US to focus on 'elimination' of ISIL by military force

First meeting of international coalition since Trump's election held in Washington on the way forward in defeating ISIL.

    The United States will set up "interim zones of stability" to help refugees return home in the next phase of the fight against the Islamic State of Iraq and the Levant (ISIL, also known as ISIS) group and al-Qaeda, the US Secretary of State said on Wednesday.

    Top US diplomat Rex Tillerson did not make clear where these zones were to be set up. He was addressing a meeting of 68 countries gathered in Washington, DC to discuss the fight to defeat ISIL, also known as ISIS.

    "The United States will increase our pressure on ISIS and al-Qaeda and will work to establish interim zones of stability, through ceasefires, to allow refugees to return home," Tillerson told the gathering at the state department.

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    Creating safe zones could ratchet up US military involvement in Syria and mark a major departure from President Barack Obama's more cautious approach.

    Increased US or allied air power would be required if President Donald Trump chooses to enforce "no fly" restrictions, and ground forces might also be needed to protect civilians in those areas.

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    "We checked with the Pentagon and they say they don't have any guidance to create these zones yet," Al Jazeera's Patty Culhane reported from Washington, DC.

    "In the past when there was talk about safe zones, that meant forces on the ground, to protect civilians, and cover from the air. But that doesn't seem to be what Tillerson is talking about as he mentions doing it through ceasefires."

    ISIL has been losing ground in both Iraq and Syria, with three separate forces, backed by the United States, Turkey and Russia, advancing on the group's Syrian stronghold city of Raqqa.

    Defeating ISIL is the "number one US goal in the region", Tillerson said, adding the coalition will focus on "regional elimination of ISIS through military force".

    Wednesday's event was the first meeting of the international coalition since the election of Trump, who has pledged to make the fight against ISIL a priority. He vowed in January to set up safe zones in Syria for refugees.

    In a statement released after the meeting, the 68 partners underlined their "determination to intensify and accelerate... efforts to eliminate ISIS" in Iraq, Syria and beyond.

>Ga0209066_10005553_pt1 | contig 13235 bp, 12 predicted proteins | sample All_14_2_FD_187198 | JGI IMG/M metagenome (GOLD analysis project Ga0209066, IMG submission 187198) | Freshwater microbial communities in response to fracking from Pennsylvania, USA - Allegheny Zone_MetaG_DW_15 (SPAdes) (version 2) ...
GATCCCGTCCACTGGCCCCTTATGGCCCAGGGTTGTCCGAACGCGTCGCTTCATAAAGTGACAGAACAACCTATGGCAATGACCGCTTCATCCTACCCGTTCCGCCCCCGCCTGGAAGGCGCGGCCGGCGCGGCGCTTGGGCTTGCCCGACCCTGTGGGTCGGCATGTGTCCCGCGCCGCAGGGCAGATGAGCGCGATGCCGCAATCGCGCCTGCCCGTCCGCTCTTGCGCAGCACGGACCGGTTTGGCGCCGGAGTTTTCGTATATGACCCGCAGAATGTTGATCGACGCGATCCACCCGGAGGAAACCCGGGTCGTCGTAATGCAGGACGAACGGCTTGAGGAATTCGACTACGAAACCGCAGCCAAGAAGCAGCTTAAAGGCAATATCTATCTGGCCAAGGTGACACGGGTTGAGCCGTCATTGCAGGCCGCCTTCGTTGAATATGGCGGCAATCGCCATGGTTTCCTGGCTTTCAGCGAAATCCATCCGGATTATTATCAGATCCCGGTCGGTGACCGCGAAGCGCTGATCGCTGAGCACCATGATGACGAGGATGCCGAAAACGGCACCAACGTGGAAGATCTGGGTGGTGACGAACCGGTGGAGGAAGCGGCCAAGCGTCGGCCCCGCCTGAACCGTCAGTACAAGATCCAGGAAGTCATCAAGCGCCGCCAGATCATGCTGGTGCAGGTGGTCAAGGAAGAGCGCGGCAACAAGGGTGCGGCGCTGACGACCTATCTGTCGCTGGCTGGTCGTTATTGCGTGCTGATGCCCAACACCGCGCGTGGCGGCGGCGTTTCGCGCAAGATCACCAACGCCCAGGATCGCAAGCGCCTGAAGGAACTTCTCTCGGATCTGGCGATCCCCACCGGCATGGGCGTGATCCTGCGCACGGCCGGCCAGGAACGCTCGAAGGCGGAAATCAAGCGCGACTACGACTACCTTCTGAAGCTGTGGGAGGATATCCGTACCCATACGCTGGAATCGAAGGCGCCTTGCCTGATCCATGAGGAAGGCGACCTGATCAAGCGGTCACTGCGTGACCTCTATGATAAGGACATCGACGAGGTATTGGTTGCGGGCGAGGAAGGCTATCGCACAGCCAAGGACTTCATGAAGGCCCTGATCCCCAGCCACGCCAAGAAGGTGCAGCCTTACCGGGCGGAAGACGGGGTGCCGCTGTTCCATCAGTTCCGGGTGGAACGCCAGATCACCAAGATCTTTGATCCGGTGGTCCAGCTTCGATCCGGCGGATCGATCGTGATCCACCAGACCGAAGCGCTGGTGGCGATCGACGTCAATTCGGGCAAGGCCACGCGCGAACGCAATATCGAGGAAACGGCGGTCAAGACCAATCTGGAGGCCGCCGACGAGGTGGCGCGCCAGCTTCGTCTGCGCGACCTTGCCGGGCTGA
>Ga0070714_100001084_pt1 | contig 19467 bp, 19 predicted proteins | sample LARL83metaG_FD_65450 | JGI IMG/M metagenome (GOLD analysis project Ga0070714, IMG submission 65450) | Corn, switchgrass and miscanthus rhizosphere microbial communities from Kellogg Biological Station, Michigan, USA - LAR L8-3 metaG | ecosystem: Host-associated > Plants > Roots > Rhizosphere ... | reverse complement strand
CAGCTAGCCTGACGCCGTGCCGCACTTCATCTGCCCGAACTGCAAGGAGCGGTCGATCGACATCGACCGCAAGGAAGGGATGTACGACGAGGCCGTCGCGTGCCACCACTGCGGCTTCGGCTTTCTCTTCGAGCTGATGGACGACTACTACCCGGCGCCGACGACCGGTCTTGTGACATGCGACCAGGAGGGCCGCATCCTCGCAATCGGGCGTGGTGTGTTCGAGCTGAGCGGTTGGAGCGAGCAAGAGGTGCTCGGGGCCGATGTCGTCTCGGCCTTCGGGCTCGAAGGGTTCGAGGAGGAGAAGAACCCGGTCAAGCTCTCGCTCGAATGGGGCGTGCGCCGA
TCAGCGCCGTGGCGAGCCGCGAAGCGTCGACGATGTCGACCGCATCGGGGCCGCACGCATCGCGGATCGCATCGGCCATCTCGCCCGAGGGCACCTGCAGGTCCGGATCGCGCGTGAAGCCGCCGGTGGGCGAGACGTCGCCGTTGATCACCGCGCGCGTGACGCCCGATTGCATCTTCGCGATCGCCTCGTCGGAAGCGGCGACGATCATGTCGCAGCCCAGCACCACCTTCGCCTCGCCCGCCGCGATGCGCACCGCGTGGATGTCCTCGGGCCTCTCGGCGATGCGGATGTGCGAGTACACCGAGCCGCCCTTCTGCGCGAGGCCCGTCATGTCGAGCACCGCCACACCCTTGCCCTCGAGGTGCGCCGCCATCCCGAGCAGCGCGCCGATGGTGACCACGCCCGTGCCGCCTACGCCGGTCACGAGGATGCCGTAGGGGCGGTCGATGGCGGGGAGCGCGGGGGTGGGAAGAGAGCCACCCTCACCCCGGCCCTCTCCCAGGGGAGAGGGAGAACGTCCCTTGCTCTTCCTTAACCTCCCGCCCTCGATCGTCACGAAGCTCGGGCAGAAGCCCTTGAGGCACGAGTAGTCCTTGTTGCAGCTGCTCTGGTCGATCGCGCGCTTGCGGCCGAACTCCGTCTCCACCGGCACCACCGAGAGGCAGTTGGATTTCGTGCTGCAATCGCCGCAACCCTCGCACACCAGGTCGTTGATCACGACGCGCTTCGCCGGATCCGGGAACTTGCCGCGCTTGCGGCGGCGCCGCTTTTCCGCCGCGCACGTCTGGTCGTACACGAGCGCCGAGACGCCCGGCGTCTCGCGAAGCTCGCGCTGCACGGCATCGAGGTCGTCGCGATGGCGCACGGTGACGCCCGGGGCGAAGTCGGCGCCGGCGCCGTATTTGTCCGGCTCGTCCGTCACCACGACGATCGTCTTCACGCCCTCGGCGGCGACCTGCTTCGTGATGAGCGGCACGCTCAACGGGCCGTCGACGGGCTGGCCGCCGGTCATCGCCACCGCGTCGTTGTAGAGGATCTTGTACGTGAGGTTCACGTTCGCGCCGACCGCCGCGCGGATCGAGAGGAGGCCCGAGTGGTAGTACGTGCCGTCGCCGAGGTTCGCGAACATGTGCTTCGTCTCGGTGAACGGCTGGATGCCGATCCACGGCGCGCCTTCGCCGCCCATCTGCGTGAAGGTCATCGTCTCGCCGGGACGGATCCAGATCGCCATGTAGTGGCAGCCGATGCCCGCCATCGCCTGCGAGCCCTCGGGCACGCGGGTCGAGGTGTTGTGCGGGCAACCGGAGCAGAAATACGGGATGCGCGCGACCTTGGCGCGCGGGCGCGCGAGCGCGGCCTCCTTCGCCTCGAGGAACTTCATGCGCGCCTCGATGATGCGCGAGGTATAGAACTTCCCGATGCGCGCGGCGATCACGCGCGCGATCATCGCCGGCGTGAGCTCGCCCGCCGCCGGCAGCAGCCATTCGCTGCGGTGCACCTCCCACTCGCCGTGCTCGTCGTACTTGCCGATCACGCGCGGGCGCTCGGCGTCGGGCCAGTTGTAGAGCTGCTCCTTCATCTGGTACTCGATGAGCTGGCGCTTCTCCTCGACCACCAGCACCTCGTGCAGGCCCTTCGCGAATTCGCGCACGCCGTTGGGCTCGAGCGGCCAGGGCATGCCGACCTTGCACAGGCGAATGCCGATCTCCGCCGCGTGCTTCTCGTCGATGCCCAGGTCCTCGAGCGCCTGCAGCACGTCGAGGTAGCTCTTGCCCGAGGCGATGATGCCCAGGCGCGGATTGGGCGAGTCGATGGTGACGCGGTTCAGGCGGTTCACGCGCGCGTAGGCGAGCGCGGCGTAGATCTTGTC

They hailed progress by US-backed local forces against the group's main strongholds in Raqqa and the northern Iraqi city of Mosul.

    And, as they predicted victory on the battlefield, they vowed to prevent the group's fleeing fighters from spreading instability or from setting up a propaganda base in cyberspace.

    Tillerson said the flow of foreign fighters into Syria and Iraq was down 90 percent over the past year.

    "It is harder for terrorists to get in and more importantly harder for them to get out to threaten our homelands," he said.

    He called on coalition partners to make good on financial pledges to help secure and rebuild areas where ISIL fighters have been pushed out.

    OPINION: ISIL after Mosul - Insurgency and rivalry

    The US will do its part but circumstances on the ground require more, Tillerson said, urging allies to allocate more military, financial resources towards defeating ISIL.

    Wednesday's meeting is the first of the international coalition since Iraqi government forces, backed by the US-led international coalition, retook several Iraqi cities from ISIL last year and recaptured eastern Mosul.

    "We are at the stage of completely decimating Daesh," Iraqi Prime Minister Haider al-Abadi said, using the Arabic acronym for ISIL. 

    He believes reconstruction of Anbar province as well as Mosul, in Nineveh province, will cost about $50bn, US Senator Lindsey Graham said on Wednesday, recounting a Tuesday conversation with the Iraqi leader.

    How bad is the humanitarian crisis in Mosul? – Inside Story

    SOURCE: Al Jazeera and news agencies


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